DNA delivery into tissue cultures is a simple method for expressing
CRISPR-Cas9 and creating genome edits in the plants. This approach, however,
allows strong doses of CRISPR-Cas9 to persist far beyond the incidence of
targeting i.e. until genetic segregation of the Cas9 gene.
Although precision is an inherent quality of CRISPR-Cas9, the strong
persistent doses in numerous cells throughout the life span of the plant is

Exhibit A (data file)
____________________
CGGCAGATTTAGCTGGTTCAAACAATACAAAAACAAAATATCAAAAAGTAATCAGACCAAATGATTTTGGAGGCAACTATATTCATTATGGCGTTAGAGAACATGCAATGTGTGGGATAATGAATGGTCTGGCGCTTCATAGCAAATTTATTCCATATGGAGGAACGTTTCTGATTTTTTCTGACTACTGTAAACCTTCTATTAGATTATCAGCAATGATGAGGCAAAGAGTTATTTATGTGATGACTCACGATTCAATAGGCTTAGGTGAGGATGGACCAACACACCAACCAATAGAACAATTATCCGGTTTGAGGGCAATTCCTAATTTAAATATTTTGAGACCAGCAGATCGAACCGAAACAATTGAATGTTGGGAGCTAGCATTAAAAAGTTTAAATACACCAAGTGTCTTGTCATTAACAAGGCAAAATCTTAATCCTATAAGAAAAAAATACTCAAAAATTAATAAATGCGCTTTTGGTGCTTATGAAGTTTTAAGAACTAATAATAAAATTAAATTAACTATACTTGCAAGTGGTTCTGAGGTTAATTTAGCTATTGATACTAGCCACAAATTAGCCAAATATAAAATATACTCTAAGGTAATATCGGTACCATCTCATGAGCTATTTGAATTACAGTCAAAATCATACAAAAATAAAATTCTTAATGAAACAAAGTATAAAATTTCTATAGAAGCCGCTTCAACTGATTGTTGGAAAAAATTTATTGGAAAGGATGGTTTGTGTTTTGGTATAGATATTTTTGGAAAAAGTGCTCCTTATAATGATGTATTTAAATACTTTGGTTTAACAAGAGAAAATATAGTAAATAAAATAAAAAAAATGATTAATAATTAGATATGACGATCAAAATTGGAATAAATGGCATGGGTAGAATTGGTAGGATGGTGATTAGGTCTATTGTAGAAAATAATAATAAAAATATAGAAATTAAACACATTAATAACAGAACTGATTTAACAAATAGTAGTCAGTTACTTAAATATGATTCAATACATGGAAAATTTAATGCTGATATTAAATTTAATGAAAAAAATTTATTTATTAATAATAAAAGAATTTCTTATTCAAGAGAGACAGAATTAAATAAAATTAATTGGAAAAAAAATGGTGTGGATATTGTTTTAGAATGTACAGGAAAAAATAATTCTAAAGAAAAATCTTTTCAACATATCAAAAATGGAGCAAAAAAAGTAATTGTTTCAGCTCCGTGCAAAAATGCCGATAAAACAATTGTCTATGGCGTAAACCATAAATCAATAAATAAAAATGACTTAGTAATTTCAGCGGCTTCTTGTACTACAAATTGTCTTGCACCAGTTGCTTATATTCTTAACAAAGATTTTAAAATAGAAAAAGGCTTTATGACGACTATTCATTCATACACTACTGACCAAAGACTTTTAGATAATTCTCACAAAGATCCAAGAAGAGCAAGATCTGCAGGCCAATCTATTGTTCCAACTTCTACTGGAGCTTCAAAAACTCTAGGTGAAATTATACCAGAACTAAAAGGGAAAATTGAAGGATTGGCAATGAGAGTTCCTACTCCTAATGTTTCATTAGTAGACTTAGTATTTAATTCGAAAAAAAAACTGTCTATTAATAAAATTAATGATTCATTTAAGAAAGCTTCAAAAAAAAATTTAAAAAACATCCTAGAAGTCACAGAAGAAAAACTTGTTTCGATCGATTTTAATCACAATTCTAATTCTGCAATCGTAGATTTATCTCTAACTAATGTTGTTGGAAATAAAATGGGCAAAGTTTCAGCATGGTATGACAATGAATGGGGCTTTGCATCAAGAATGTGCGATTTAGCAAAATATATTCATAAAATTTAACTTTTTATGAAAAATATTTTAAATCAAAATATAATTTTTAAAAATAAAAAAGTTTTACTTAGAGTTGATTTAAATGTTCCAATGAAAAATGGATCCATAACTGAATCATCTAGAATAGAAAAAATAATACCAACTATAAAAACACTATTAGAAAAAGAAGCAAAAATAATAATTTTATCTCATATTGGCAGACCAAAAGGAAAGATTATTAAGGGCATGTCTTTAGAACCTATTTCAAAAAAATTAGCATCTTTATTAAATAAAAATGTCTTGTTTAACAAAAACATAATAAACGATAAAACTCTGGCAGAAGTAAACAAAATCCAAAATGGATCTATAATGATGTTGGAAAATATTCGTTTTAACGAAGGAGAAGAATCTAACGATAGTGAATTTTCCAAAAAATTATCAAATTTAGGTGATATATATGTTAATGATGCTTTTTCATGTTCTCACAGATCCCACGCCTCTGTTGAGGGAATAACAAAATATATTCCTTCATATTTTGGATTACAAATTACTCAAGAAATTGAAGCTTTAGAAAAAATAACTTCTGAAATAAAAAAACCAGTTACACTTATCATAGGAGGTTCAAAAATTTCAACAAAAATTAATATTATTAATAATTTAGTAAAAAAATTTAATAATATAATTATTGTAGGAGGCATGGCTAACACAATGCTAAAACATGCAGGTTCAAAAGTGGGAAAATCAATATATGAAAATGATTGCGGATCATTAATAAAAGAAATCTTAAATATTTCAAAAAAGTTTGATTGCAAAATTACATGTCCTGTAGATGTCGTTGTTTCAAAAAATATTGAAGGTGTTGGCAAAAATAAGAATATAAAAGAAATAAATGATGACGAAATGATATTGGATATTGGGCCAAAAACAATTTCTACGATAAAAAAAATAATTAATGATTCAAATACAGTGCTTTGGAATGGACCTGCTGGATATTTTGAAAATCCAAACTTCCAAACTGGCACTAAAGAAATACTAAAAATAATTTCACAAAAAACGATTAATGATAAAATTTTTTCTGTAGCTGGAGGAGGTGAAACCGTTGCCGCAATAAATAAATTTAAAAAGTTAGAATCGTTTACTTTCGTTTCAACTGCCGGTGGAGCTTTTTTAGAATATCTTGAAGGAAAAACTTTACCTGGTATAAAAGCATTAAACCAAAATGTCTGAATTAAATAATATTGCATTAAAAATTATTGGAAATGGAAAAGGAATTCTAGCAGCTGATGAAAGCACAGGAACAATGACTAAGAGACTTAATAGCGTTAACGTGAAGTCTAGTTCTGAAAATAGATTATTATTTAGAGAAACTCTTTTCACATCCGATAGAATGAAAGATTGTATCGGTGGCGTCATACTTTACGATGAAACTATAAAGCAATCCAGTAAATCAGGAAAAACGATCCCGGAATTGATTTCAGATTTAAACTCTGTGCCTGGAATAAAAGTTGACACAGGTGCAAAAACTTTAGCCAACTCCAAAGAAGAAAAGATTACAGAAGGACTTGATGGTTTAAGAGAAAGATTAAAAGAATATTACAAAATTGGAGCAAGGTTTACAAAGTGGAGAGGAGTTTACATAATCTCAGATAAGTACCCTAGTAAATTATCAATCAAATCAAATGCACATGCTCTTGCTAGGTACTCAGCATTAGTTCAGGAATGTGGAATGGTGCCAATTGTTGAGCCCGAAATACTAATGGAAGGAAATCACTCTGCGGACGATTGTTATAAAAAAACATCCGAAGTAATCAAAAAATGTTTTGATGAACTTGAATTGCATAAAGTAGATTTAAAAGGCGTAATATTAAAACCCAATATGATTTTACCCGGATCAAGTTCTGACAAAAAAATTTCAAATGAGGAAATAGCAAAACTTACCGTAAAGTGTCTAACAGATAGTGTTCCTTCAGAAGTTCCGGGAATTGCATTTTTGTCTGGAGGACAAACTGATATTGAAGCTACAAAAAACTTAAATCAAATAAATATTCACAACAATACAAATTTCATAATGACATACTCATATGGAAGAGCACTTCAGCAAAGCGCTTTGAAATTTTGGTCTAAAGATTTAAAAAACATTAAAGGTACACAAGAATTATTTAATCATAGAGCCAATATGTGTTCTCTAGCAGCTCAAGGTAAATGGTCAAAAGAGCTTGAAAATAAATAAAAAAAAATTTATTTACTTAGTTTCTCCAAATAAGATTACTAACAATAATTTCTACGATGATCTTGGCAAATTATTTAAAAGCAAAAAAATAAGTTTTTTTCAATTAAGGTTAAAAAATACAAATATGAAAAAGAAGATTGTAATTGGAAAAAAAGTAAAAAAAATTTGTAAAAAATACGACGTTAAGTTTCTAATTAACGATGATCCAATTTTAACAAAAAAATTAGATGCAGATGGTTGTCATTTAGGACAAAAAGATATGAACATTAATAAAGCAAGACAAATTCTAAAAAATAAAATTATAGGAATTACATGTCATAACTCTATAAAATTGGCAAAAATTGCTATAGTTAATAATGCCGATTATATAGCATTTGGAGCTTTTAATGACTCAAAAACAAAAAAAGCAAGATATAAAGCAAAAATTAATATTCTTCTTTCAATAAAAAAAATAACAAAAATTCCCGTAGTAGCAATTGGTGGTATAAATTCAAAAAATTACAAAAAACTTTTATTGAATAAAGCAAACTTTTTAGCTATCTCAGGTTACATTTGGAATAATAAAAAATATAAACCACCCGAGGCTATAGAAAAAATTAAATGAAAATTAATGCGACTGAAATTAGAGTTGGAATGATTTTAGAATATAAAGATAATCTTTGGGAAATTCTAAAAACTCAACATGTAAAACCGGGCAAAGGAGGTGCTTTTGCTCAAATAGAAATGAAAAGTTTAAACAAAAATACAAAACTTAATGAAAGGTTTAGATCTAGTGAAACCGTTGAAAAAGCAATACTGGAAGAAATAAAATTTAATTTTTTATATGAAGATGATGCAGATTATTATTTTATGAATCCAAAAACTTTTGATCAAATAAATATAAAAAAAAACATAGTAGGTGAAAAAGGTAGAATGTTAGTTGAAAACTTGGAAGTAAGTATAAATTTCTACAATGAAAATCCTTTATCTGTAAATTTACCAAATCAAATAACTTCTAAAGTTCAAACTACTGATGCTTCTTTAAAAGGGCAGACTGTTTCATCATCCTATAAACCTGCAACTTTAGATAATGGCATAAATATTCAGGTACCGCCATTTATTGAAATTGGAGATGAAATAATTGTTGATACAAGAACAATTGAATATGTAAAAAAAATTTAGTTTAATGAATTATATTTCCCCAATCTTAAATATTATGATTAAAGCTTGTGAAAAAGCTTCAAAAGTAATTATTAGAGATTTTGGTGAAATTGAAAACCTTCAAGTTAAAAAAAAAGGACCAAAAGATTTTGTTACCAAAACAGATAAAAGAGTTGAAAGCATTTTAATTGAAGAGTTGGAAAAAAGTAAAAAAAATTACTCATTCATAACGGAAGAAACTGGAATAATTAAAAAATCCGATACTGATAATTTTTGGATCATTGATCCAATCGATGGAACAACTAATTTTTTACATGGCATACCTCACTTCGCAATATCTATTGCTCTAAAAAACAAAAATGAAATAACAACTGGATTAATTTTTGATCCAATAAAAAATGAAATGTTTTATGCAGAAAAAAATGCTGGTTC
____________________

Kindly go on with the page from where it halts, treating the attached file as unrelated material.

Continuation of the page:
concerning. Specifically, overexpression of CRISPR-Cas9 could lead to
targeting of numerous other sites in the genome.
University of Arkansas scientists developed an inducible CRISPR-Cas9 system
for controlled genome editing, and demonstrated its efficiency and precision
in rice. CRISPR-Cas9 could be induced by one-step heat-shock treatment
leading to high incidence of targeted mutations in the rice plants that were
inherited by the progeny (Fig. 1). In summary, this inducible CRISPR-Cas9 is
a controlled, reasonably efficient platform for genome editing, and
therefore, a promising tool for improving the precision of genome editing